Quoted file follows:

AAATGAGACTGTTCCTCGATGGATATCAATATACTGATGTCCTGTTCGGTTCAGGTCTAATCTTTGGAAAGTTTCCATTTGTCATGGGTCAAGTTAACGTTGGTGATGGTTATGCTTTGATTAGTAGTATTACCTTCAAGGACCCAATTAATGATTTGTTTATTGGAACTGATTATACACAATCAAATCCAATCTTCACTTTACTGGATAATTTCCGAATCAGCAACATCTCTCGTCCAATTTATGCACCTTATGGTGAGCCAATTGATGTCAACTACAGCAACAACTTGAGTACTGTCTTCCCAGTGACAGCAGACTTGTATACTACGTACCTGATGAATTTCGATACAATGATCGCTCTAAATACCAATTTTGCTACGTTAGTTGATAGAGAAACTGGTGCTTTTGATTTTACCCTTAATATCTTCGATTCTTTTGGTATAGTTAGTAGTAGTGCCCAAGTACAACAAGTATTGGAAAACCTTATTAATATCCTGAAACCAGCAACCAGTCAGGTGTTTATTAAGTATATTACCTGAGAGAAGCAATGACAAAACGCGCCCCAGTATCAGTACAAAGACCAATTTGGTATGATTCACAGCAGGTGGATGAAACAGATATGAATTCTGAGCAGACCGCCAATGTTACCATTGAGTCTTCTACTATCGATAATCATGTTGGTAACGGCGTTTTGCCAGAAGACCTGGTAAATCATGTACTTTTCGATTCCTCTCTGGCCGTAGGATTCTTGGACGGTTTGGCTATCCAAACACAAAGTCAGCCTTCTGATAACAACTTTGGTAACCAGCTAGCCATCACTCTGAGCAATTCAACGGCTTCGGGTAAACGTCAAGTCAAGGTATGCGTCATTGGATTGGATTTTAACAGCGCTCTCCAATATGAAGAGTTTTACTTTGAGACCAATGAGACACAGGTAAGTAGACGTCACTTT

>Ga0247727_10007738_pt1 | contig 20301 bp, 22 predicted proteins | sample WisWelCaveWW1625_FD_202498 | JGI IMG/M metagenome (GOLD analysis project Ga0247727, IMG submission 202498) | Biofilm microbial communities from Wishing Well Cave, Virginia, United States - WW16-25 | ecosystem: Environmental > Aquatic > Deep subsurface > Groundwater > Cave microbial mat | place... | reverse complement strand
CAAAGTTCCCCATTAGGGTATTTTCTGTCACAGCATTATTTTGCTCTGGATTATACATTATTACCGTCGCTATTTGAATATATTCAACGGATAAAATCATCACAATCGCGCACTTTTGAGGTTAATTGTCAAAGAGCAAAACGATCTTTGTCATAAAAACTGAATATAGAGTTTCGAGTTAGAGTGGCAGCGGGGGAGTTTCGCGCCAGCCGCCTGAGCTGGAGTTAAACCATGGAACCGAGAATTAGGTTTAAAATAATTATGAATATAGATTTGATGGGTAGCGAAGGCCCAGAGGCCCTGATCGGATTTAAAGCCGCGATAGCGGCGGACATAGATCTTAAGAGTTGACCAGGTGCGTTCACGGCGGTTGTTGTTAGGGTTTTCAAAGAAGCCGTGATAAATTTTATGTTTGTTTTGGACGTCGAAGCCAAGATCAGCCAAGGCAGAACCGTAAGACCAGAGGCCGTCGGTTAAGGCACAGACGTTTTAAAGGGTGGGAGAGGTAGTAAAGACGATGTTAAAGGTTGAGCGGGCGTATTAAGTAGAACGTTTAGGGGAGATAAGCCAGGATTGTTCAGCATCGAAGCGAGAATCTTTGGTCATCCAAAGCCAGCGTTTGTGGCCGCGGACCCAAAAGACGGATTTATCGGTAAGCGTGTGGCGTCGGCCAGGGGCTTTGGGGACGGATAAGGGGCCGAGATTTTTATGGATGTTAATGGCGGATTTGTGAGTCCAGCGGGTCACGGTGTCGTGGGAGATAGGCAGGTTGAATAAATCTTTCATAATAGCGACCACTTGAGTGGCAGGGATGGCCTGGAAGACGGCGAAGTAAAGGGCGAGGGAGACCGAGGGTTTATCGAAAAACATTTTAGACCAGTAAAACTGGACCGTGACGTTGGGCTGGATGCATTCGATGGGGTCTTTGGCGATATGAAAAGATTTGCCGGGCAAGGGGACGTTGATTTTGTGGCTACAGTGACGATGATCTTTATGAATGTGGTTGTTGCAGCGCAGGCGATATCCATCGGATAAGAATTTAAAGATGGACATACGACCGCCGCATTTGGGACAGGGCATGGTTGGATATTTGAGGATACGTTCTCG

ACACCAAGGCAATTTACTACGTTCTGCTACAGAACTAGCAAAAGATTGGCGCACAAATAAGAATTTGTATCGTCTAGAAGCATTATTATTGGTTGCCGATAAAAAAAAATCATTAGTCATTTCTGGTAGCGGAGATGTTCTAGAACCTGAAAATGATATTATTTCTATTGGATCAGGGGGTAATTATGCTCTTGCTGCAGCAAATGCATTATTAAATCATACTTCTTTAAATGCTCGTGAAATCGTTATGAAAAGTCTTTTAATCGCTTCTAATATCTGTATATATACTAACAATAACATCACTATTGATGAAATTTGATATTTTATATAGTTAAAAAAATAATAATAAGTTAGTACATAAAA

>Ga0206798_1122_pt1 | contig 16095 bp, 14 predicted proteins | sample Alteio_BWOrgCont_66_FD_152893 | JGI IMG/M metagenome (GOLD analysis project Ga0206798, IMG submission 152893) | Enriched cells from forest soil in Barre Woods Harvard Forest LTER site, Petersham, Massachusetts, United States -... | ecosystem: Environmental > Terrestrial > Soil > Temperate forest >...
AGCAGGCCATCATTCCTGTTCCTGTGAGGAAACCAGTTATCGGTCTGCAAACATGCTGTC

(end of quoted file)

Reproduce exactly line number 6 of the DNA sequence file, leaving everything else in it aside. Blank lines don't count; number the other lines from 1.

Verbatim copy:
AGCAGGCCATCATTCCTGTTCCTGTGAGGAAACCAGTTATCGGTCTGCAAACATGCTGTC